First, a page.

A House of Lords committee has called for the government to reform stamp duty because it has “seriously distorted the housing market”.
The committee on intergenerational fairness also recommended for the government allow local authorities to develop unused land owned by public sector bodies and give them greater freedom to borrow to build.
The committee report said: “The government should review the effect of stamp duty on the liquidity of the housing market and consider how stamp duty could be reformed to improve the housing choices and availability for young families.”
Lord True, the chair of the committee, added: “We found that intergenerational bonds are still strong, and the evidence suggested both young and older people recognise the contribution the other makes and the challenges they face.
“However, there is a risk that those connections could be undermined if the Government does not get a grip on key issues such as access to housing, secure employment and fairness in tax and benefits.”
The report also said that the government should ensure local authorities have specific planning policies to meet the housing needs of younger and older people.
The committee also found government reforms to the rented sector don’t do enough to provide tenants with long term secure tenancies, so recommended they should be backed up by a new regulatory framework.
Both John Phillips, group operations director at Just Mortgages and Spicerhaart and David Hollingworth, associate director of communications at L&C Mortgages, welcomed the report’s findings.
Hollingworth said: “Stamp duty comes up again and again and people point to how higher rates impact how the market performs.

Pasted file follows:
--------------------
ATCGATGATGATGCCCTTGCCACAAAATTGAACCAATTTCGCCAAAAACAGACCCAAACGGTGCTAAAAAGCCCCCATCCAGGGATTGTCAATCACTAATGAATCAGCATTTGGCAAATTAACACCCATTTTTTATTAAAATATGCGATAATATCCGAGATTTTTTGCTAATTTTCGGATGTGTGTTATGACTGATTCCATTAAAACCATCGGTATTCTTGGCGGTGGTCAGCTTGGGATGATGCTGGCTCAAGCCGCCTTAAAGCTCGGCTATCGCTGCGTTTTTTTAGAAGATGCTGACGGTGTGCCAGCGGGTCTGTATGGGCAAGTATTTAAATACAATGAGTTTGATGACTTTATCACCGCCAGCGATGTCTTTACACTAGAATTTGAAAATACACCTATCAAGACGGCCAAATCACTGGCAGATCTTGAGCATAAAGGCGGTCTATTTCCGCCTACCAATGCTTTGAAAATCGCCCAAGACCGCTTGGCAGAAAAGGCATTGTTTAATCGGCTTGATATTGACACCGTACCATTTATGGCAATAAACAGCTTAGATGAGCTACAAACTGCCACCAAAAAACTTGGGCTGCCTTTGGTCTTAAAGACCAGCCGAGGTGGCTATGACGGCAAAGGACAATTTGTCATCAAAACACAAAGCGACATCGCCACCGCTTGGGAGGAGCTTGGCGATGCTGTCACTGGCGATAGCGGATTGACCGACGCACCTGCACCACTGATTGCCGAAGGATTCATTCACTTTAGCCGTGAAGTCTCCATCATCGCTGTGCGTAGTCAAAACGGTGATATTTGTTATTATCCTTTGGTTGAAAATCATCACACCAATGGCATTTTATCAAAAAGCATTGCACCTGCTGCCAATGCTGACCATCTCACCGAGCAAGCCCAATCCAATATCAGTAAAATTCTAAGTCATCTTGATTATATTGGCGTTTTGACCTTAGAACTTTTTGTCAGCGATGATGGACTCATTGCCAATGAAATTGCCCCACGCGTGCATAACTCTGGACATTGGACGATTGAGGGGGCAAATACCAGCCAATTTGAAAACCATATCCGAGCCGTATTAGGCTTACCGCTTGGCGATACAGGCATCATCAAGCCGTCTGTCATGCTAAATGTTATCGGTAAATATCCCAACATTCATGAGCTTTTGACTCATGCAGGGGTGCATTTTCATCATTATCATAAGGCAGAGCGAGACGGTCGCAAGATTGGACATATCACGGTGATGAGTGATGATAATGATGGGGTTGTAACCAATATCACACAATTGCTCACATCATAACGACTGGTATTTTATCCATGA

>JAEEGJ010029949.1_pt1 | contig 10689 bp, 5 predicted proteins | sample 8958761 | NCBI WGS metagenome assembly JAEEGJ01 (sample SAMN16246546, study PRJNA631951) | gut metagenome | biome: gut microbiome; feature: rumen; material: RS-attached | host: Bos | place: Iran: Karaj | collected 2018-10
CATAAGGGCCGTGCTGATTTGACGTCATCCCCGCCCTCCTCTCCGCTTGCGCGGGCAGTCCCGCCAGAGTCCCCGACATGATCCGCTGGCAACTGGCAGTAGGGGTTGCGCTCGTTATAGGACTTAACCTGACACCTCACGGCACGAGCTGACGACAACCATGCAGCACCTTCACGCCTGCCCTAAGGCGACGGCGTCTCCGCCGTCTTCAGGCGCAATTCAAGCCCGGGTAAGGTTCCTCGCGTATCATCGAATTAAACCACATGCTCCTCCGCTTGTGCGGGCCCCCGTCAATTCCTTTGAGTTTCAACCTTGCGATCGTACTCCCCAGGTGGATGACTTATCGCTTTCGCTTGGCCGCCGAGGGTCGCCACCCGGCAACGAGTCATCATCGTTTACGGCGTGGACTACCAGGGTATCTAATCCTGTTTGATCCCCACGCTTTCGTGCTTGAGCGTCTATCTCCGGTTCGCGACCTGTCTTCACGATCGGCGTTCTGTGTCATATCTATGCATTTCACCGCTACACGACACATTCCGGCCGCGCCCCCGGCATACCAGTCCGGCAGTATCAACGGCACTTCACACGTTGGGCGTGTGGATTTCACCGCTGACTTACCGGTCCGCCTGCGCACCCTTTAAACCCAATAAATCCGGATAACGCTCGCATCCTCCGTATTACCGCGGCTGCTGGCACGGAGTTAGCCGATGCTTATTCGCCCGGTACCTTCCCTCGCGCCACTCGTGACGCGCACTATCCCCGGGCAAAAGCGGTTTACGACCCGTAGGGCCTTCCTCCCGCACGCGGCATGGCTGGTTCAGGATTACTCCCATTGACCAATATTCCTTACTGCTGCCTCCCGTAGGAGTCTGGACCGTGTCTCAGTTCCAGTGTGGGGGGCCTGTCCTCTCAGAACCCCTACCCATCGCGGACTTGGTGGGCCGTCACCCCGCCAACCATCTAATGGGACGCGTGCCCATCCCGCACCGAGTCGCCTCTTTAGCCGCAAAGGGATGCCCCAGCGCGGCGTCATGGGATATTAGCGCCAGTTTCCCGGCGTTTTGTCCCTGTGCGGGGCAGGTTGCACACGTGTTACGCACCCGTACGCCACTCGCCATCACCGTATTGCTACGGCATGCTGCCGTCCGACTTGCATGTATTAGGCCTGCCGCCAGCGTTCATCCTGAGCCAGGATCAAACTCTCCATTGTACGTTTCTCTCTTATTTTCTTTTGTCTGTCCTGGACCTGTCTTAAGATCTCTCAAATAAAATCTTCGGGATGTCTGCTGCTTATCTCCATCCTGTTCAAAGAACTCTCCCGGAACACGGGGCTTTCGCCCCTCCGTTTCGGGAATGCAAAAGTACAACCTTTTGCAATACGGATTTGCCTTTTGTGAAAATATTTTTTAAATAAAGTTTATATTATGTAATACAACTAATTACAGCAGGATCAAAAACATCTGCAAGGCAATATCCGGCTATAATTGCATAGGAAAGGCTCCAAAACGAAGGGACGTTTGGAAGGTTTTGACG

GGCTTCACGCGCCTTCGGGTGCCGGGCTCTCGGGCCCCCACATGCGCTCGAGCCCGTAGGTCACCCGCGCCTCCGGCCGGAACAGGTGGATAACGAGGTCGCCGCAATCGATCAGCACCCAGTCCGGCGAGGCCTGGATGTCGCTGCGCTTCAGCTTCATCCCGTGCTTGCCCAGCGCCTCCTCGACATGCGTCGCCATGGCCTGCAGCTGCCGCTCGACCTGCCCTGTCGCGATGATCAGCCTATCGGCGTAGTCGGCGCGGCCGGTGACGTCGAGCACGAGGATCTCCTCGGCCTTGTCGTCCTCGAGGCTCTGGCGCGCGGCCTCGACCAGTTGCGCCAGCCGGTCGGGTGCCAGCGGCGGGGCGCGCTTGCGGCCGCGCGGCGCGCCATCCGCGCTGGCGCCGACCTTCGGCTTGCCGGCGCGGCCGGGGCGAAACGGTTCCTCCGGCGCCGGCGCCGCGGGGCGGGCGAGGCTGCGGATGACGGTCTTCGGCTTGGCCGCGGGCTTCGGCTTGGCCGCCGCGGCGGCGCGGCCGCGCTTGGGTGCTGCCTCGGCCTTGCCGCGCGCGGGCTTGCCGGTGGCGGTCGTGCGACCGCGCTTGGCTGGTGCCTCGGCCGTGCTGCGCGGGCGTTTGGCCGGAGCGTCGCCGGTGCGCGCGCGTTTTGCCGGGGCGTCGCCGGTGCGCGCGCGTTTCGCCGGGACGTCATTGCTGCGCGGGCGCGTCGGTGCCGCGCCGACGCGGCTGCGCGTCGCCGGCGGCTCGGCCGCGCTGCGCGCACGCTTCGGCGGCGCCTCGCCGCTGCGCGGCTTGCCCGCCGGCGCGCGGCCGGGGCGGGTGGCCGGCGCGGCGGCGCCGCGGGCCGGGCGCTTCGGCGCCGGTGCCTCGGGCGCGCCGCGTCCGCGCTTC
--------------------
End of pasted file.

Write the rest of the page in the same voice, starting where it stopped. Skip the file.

“I think these recommendations show that people are talking about, both in terms of product innovation and the structural side of things with local authorities and the powers that be, making sure they deliver the right type of property for the right type of person.
“This is helpful, keeping it at the forefront of people’s minds. The more these issues are discussed, the more likely you’ll see concerted action.”
Phillips added: “Stamp duty tax makes up such a huge proportion of the cost of moving that many of those who want to upsize are choosing to extend instead, creating a plethora of houses all the same size and nothing in between.
“While at the other end of the scale, older people are staying put rather than paying to downsize and are being criticised for ‘taking up’ all the family homes.
“There is an argument that of course stamp duty brings in valuable income for public spending – about £8bn a year – which sounds like a lot. But what about the costs associated with people not moving because of stamp duty costs?
“For example, older people living in homes unsuitable for their needs which adds extra pressure to health and social services.
“I supported the cut in stamp duty for first-time buyers as it was a start, but said at the time, if you only help first-time buyers, property prices will be forced up as sellers try and add the money ‘saved’ onto asking prices, to help them cover their own stamp duty costs!
“And this is what we have seen, to some extent. In my opinion, stamp duty has a lot to answer for, so I welcome this report’s findings. Stamp duty is stifling the market and is long overdue a huge overhaul – ideally, it would be abolished altogether, but significant cuts would be a good start.”